- ExhibitionsCurrent ExhibitionsPast Exhibitions
- Wild Carrot
- Raqs Media Collective: The Great Bare Mat & Constellation
- Luisa Lambri: Portrait
- Magic Moments: The Screen and the Eye–9 Artists 9 Projections
- (TAPESTRY) RADIO ON: New Work by Victoria Morton at the Gardner
- Points of View: 20 Years Artists-in-Residence at the Gardner
- Taro Shinoda: Lunar Reflections
- Su-Mei Tse: Floating Memories
- Luisa Rabbia: Travels with Isabella, Travel Scrapbooks 1883/2008
- Cliff Evans: Empyrean
- Stefano Arienti: The Asian Shore
- Sculpture and Memory: Works from the Gardner and by Luigi Ontani
- Henrik Håkansson: Cyanopsitta spixii Case Study #001
- A Pagan Feast
- Variations On a Theme by Sol Lewitt and Paula Robison
- Danijel Zezelj: Stray Dogs
- Maurizio Cannavacciuolo: TV Dinner
- Artist, Curator, Collector
- Episodes: Bus Park & Forevermore
- Manfred Bischoff
- Laura Owens
- New Works by Denise Marika
- Artists By 1999
Edwidge Danticat (b. 1969 Haiti) is a writer whose moving and insightful depictions of Haiti’s complex history enrich our understanding of the Haitian immigrant experience. Her novels, short stories and essays center on themes of family, isolation, and community. While grounded in a specific cultural milieu, they resonate with a wide range of audiences and have been translated into numerous other languages including French, Korean, German, Italian, Spanish and Swedish. Her short stories have appeared in over 25 periodicals and have been anthologized several times. Danticat is the recipient of the MacArthur Fellows Program Genius Grant; Dayton Literary Peace Prize; The Story Priz, Lila-Wallace Reader’s Digest Grant; and the National Book Critics Circle Award.
Edwidge Dandicant’s works include: Breath, Eyes, Memory (1994), an Oprah Book Club selection; Krik? Krak, (1996), and Brother, I’m Dying (2007), both National Book Award finalists; The Farming of Bones (1998); The Dewbreaker (2004); and two novels for young adults, Behind the Mountain (2002) and Anacaona: Golden Flower, Haiti, 1490 (2005). She is also the editor of The Butterfly's Way: Voices from the Haitian Dyaspora in the United States and The Beacon Best of 2000: Great Writing by Men and Women of All Colors and Cultures. Her most recent collection, Create Dangerously: The Immigrant Artist at Work (2010), was inspired by Albert Camus’ lecture, “Create Dangerously.” It combines memoir and essay to tell the stories of artists, including herself, who create despite, or because of, the horrors that drove them from their homelands and that continue to haunt them.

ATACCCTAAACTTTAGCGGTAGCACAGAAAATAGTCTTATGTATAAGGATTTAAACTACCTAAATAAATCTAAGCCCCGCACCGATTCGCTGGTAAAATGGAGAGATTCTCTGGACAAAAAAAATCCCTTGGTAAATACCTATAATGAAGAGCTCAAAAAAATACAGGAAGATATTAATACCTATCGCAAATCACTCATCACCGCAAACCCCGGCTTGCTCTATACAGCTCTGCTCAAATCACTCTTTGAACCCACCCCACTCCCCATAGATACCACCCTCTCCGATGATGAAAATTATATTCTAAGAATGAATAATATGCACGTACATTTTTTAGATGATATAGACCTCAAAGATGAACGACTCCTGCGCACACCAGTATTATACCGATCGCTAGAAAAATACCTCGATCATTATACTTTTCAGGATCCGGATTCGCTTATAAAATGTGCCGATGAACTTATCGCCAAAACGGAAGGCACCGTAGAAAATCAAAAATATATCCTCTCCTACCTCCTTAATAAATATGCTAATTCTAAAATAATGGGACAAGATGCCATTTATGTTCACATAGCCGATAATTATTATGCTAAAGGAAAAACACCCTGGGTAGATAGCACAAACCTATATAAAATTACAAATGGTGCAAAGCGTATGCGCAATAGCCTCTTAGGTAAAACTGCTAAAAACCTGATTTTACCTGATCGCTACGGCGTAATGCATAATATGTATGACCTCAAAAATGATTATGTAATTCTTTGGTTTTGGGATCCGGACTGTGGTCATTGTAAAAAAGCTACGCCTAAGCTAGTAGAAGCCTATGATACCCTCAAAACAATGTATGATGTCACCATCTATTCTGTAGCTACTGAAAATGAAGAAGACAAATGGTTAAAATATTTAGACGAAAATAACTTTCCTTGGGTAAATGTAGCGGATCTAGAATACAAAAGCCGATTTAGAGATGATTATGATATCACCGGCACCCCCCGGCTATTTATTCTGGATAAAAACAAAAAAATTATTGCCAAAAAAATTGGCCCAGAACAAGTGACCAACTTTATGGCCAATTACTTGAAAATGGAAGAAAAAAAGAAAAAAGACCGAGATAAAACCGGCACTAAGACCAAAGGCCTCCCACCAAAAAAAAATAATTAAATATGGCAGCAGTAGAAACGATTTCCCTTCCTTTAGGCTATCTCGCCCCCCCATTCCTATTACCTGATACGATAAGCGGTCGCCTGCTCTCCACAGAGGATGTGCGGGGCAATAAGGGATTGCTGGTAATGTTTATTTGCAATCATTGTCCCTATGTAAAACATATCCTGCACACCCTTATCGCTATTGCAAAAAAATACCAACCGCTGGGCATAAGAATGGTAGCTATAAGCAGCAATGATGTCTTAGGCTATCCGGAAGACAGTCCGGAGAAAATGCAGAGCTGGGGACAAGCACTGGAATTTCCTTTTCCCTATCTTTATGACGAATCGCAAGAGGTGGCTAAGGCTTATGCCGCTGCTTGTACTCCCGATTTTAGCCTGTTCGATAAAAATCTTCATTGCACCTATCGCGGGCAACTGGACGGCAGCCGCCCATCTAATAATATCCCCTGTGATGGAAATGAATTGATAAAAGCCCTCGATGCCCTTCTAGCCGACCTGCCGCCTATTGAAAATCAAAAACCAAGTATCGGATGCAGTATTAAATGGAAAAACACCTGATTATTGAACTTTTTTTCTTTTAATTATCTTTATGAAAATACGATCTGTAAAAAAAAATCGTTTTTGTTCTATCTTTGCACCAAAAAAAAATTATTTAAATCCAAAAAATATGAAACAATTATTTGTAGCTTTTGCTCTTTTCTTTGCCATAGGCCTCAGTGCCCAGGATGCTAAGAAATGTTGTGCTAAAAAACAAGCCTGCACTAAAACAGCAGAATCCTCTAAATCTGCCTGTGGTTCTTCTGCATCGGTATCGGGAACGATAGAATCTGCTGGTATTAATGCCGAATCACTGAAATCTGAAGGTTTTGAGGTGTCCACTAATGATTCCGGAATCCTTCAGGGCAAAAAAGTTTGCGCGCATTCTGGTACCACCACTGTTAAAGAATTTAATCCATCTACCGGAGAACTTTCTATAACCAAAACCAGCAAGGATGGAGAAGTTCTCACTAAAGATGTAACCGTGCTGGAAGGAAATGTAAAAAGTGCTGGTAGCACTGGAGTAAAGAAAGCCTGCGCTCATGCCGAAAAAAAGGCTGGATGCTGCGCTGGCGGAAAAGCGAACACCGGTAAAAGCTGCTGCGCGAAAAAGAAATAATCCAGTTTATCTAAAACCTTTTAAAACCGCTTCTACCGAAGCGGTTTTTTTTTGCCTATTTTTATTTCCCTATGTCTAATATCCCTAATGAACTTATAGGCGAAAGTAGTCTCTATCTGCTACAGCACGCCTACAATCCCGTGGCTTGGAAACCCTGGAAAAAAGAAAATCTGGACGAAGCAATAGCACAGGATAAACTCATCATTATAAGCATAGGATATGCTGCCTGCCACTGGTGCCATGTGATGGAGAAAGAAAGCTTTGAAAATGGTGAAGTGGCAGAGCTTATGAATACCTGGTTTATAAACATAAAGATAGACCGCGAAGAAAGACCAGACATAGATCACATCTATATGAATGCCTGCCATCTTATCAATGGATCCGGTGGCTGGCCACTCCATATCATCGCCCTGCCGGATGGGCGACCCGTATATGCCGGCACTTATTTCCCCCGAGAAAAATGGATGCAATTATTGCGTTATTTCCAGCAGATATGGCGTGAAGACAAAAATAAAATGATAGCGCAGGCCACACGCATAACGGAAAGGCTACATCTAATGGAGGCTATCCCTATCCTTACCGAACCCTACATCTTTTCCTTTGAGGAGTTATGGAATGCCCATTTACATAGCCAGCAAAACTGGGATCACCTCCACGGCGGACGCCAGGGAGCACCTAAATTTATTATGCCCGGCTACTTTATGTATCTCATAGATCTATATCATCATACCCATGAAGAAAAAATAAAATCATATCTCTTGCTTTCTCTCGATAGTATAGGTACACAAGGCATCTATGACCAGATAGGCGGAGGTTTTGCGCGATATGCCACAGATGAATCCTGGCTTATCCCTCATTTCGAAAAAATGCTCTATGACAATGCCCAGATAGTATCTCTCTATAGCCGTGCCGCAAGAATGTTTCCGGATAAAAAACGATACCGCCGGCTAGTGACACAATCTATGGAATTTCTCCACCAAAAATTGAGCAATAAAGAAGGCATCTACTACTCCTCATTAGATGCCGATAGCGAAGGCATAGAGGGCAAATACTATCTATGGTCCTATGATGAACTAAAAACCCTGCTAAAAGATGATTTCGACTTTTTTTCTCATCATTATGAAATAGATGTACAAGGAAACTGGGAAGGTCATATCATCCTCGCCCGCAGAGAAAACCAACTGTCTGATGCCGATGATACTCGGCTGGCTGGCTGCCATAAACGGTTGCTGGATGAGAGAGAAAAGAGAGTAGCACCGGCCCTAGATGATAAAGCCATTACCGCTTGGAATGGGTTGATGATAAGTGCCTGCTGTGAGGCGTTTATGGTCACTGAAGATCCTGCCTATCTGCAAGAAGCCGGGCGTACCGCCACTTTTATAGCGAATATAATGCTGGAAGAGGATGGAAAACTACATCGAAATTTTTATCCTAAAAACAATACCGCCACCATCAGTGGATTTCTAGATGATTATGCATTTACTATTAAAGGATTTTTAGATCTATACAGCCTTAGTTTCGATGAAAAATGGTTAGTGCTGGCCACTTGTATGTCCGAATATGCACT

Danticat was born in Port-au-Prince Haiti and moved to New York at the age of twelve. She earned a degree in French Literature from Barnard College, where she won the 1995 Woman of Achievement Award, and later earned an MFA in writing from Brown University in writing. She has been a visiting professor of creative writing at New York University and the University of Miami. She lives and works in Miami.
Edwidge Danticat spent her residence writing and thinking. One month later she returned to talk about her experiences at the Gardner and her work at a lecture entitled, A Writer at Fenway Court.